You are right with almost everything, but my problem is not Monaco, or Budapest, Barcelona or Imola. Its not the mix between old, new, Tielke or History Track.
My problem is that F1 is on a business modell where the Sport and a good show for the fans is only no. 3 or 4 on the list.

I was a fan of F1 from the late 70s, have seen drivers and teams rising, wining, losing and dieing.
The old days in general weren't better. It had way more bad and boring races than good ones.
And thank god for improved safety and a closer competition.
But, the old cars until the late 2000 were stunning to watch and hear. You could see the difficulty to drive and master these cars on the limit. Watchin onboards from Monaco, Jerez, Spa or Montreal 10, 20, 30years old is still awesome.

My hopes, the new Gen cars + salary cap etc, would hold or turn the wheel to the better, are at zero after 5 races.
The cars are to big and heavy, looking like battleships in a swimmingpool.
This generation of cars transfer zero feel of speed and wow factor.
Looking at onboards or a full GP is like watching Hallenhalma for old people, no sign of true fascination.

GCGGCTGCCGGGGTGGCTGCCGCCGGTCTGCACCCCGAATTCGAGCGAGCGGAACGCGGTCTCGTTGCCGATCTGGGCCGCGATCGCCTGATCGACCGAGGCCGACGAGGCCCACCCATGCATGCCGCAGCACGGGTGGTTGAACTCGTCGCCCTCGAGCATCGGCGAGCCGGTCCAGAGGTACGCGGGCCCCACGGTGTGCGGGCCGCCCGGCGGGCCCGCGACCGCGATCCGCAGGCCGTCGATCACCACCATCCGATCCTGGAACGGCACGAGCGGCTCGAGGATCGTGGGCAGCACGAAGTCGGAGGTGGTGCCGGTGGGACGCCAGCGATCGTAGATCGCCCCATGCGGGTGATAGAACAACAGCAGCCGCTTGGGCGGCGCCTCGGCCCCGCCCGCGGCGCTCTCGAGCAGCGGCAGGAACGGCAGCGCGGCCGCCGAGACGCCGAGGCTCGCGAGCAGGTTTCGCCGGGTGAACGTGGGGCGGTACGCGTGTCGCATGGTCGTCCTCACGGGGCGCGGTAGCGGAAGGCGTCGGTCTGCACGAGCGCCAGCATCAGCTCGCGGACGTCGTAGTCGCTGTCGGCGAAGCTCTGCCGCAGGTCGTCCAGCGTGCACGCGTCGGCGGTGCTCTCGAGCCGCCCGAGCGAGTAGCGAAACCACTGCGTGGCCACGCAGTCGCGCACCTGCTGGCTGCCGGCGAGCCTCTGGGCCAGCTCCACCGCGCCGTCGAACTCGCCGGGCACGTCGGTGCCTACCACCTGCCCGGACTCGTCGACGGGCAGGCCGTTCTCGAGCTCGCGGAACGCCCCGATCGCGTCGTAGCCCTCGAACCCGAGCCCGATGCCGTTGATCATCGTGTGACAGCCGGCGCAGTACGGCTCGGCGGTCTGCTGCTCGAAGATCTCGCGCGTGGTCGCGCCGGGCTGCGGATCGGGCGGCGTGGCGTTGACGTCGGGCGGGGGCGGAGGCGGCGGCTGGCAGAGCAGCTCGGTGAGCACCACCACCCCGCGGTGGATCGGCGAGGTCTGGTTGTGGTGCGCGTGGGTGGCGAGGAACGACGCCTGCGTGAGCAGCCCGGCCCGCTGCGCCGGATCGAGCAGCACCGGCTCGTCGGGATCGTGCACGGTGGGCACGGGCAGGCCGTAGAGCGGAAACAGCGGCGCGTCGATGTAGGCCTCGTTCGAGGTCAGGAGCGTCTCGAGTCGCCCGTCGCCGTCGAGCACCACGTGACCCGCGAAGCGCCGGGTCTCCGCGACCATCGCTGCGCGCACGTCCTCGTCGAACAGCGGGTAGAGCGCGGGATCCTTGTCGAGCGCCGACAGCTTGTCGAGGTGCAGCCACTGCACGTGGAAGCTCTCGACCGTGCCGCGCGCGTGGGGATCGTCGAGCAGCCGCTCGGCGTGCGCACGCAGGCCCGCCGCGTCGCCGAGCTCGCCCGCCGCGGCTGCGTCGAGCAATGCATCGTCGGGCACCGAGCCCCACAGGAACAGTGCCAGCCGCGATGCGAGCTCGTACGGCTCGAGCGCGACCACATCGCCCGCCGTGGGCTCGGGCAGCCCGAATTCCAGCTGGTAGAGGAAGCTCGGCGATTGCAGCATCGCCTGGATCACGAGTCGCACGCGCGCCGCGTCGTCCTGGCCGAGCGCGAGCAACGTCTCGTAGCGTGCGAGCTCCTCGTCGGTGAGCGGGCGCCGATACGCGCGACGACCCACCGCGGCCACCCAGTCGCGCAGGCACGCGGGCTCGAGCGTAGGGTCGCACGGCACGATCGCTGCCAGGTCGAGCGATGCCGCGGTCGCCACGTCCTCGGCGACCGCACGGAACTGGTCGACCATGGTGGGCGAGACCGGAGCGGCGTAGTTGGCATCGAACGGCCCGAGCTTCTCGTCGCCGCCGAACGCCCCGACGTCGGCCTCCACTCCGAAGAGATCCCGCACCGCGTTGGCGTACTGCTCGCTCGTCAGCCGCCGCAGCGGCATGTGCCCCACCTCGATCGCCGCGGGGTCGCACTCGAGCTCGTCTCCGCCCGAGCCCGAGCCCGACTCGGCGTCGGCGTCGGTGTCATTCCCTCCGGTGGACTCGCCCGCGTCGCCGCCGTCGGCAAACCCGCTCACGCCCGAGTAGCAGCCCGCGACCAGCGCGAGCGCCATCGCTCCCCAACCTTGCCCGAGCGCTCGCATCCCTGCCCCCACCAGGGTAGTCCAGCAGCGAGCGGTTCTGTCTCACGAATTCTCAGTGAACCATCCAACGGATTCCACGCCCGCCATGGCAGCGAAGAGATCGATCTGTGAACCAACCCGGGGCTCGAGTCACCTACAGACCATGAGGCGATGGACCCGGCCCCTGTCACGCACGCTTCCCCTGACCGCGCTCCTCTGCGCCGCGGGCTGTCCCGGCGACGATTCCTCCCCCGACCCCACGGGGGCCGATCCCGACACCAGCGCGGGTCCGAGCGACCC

And than there is this childish behaviour of the Horners, Wolfes, Strolls, Markos etc.
Complaining about the other teams, stewards and rules on and on and on.
Look at the current salary cap discussion, completely stupid stuff from the Teams.

Now i think, ok F1 in Monaco or 24hr at Nürburgring, and i will choose the 24hr.
 
All everybody does is bitch and complain about this race. I don't get it. It's one of the best street circuits in the world set in a beautiful location and has a great history. The track is one GP of what is soon to be 25. There's nothing else like it in the world and it helps bring a lot of fans to the sport. This season and the last two have been incredible and produced a lot of non-processional races with a lot of action. Even Barcelona this year put on a great show, so we'll just have to see how the new cars will handle this unique challenge since it's the first actually bumpy track they get to race on. If you all want an example of a what a "good" F1 street circuit should be, then Azerbaijan is an example. Track developers know this and are making another power track at Las Vegas which will be similar. Let's keep this old gem on the schedule and actually have some tradition for the sport because that's what helps make it great.
 
Where's the GOAT?

Okay, I know it can still improve even after wanting to give up the last race on the second lap heheh, but none of that supernatural being that existed between 2014 and 2020, much for the car much superior to the rest